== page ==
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Industry tips for preparing for pre-mobilization efforts.

Reserve Component Readiness

In accordance with the 2007 Secretary of Defense Reserve Component unit mobilization directive, post-mobilization training now is considered part of the 400-day mobilization period. This effectively reduces post-mobilization training from a 90- to 120-day period to just 60 days and places greater emphasis on pre-mobilization training. Pre-mobilization readiness (which traditionally consists of warrior training, weapons qualifications and gunnery, battle staff training, and maneuver training) now must accomplish a higher level of competency among the troops to offset the condensed post-mobilization timeline.

It falls to the state National Guard unit to ensure that its sons and daughters arrive at training camp ready for work. From a logistics point of view, this means that in addition to the soldiers, the Guard must ensure that the soldiers' sea bags and other personal items also arrive on time.

In 2010, 2,800 troops from Iowa will deploy to Afghanistan. In preparation for their pre-mobilization training, the Camp Dodge traffic management team of the Iowa National Guard coordinated the consolidation of cargo from the state's five armories; the cargo's transportation to Camp Shelby, Mississippi; and the planned backhaul to Iowa at the completion of training.

The move required 117 28-foot trailers. Trailers departed Iowa and arrived at Camp Shelby in a pre-determined sequence. The delivery window for all trailers was 18 days. Trailer staging was required at Camp Shelby to ensure ready access to dock facilities, timely unloading, and quick release of equipment. The consolidation and move were handled exclusively by national transportation provider YRC.

The operation was a success. The following commentary includes insights from the project with hopes that others might find value as they face pre-mobilization logistics operations of a similar scope.


As transportation and logistics professionals are well aware, the details associated with a move of this magnitude are significant. The size, scale, and compressed timing for the move dictated the need for precise planning and a crusted transportation partner.

The Camp Dodge traffic management team worked collaboratively with armory personnel and the transportation engineers from YRC. This enabled the team to create realistic logistics plans for each Iowa site as well as for activities at Camp Shelby.

The traffic management team anticipated that it would take each site a little over one week to process the personal and government-issued gear for its 500-plus soldiers. This planning guided the pickup scheduling in Iowa to ensure efficient spotting of equipment, as well as delivery precision at Camp Shelby during the time window when personnel would be stationed for unloading. To balance service requirements with financial stewardship, the traffic management team followed a just-in-time strategy.


Though the planning provided the framework for the move, it also pointed to the need for flexibility. For confidence that all shipments would arrive on time, regardless of any last-minute changes by the traffic management team, they decided to use the YRC Time-Critical[TM] service. Along with peace of mind, this gave them cost-effective weekend services for Friday pickups and Monday deliveries.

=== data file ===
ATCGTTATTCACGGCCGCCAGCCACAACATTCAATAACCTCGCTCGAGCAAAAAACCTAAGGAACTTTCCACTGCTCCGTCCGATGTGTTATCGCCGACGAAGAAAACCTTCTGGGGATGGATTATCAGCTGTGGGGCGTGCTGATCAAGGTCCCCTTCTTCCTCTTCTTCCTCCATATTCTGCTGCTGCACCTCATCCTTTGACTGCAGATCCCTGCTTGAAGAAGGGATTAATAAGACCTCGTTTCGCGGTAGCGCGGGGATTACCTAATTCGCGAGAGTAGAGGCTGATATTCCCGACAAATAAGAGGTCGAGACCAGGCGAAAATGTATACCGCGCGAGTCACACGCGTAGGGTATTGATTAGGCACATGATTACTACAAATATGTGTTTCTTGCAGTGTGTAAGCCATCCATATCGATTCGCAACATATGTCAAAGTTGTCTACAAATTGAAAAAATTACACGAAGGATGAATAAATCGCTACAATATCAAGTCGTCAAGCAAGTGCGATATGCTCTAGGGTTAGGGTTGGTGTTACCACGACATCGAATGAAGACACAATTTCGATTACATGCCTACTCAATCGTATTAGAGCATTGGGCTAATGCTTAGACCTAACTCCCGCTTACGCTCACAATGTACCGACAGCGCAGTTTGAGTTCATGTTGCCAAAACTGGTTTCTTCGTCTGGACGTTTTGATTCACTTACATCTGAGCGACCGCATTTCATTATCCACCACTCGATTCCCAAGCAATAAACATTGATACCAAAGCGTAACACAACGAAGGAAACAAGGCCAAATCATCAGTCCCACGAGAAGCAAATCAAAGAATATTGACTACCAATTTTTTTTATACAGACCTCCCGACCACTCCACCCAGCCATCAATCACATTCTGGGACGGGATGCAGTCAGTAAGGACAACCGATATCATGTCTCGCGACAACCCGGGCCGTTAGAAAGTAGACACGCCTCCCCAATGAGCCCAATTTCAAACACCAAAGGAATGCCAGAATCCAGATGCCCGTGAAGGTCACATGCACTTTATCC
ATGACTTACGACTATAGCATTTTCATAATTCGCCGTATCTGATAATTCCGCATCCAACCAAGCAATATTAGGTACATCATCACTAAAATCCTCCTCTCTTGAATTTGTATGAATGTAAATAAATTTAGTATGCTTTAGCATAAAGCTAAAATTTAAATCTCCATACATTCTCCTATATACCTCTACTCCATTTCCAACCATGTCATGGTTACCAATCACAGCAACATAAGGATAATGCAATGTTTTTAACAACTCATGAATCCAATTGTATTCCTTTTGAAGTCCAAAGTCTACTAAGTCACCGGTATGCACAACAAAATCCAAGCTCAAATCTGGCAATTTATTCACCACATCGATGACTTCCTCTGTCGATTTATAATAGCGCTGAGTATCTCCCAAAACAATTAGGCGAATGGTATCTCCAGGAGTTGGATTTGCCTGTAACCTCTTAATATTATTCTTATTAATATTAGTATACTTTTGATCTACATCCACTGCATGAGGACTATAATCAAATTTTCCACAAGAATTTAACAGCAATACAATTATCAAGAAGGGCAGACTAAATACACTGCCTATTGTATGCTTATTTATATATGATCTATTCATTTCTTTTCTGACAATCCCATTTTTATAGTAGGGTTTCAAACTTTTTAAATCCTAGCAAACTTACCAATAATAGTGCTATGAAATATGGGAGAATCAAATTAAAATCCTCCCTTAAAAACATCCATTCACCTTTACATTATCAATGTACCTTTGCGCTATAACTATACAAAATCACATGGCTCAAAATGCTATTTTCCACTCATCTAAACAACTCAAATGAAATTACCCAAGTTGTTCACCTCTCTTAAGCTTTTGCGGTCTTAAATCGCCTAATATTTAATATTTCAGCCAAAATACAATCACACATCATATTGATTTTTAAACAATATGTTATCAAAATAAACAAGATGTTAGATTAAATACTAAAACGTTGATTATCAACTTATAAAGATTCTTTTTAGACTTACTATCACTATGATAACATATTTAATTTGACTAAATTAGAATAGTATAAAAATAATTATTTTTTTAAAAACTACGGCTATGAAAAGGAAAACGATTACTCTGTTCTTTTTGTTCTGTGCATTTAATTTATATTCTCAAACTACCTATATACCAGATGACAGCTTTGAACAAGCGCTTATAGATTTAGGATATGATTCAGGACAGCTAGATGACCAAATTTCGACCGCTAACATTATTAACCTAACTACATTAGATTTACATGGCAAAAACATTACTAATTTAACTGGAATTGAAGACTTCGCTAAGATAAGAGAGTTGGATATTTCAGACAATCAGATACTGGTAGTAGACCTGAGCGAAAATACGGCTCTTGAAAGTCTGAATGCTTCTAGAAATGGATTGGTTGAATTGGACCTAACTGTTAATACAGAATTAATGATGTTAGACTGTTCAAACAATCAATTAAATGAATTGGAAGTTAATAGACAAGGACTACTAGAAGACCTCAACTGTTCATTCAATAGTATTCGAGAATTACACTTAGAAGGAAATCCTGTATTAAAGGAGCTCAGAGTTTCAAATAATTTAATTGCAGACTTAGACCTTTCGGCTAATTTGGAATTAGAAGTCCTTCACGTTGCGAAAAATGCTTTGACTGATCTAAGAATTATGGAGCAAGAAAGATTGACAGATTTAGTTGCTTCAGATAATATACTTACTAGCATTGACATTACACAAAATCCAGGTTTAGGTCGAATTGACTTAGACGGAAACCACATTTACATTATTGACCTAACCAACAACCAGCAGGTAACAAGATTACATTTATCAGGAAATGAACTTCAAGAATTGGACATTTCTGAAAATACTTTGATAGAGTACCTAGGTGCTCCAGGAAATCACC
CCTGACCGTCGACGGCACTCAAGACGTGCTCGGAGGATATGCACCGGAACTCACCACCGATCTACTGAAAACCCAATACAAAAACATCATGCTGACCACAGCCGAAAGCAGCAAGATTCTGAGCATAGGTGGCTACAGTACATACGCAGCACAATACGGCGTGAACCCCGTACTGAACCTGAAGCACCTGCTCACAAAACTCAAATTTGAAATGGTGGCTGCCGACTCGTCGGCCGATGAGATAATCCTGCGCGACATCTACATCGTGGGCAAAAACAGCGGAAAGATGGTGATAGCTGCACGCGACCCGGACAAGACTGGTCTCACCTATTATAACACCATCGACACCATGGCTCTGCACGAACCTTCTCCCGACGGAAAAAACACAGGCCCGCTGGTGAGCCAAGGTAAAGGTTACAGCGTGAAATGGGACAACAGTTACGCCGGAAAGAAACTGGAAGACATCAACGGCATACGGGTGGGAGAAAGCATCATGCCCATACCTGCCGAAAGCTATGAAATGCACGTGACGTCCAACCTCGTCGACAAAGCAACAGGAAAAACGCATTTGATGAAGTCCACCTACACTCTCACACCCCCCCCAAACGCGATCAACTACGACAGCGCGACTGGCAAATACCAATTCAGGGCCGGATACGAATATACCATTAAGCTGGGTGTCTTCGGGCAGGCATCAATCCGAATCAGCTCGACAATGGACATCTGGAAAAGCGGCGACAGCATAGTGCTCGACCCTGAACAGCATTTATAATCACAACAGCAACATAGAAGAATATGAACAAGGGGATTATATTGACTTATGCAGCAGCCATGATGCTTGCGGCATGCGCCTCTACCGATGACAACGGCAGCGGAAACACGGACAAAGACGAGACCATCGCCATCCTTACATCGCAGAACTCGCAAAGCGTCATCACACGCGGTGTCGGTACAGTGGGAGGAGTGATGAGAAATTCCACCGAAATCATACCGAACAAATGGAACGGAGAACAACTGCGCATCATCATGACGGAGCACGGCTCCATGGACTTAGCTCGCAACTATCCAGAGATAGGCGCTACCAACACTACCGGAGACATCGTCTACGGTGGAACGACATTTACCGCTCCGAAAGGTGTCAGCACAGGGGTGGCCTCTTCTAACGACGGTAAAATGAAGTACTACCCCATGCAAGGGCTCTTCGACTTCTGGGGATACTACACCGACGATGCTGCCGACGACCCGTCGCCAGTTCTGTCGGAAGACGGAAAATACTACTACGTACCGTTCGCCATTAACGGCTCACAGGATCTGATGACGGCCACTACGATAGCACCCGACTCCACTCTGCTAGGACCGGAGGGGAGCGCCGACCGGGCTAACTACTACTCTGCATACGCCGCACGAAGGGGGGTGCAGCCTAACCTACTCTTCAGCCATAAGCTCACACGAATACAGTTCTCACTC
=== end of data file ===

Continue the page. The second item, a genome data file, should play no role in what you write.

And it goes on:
In addition, each armory identified a point of contact to act as "eyes and ears." In preparation for the move, the local contacts communicated to Camp Dodge headquarters personnel any updates and anticipated change in needs. At the time of the move, these contacts also served as the on-site "go to" people for coordinating with the drivers.

Similarly, both the traffic management team and YRC maintained points of contact at Camp Shelby. While the Guard team focused on the unloading process, the transportation company worked with camp personnel to understand their local procedures, stage equipment for sequential access to dock doors, and avoid confusion in the yard.


As anticipated, this was a fluid operation. Dates and armory requirements changed as the time for the move drew near. In this regard, the traffic management team found the single point-of-contact strategy used by YRC beneficial for project coordination. This immersion by the company in the move enabled rapid changes in plan execution and facilitated timely status updates.

At the time, this operation was the most important responsibility for the traffic management team; however, it was not its sole responsibility. The Guard team found helpful the simplified project coordination with the transportation provider, saying it allowed them, to stay focused and efficient.

In summary, when developing the detailed checklists for engineering and executing the logistics associated with a major pre-mobilization or demobilization move, transportation and logistics personnel should anticipate the need for flexibility. Despite the best of plans, disruptions are inevitable when dealing with large moves, multiple locations, and/or a compressed schedule. "Safety nets" such as access to abundant transportation capacity, service guarantees, streamlined communications, and in-the-trenches experience will likely prove invaluable and contribute to the success of your operation.
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Publication:Defense Transportation Journal
Geographic Code:1USA
Date:Sep 1, 2010
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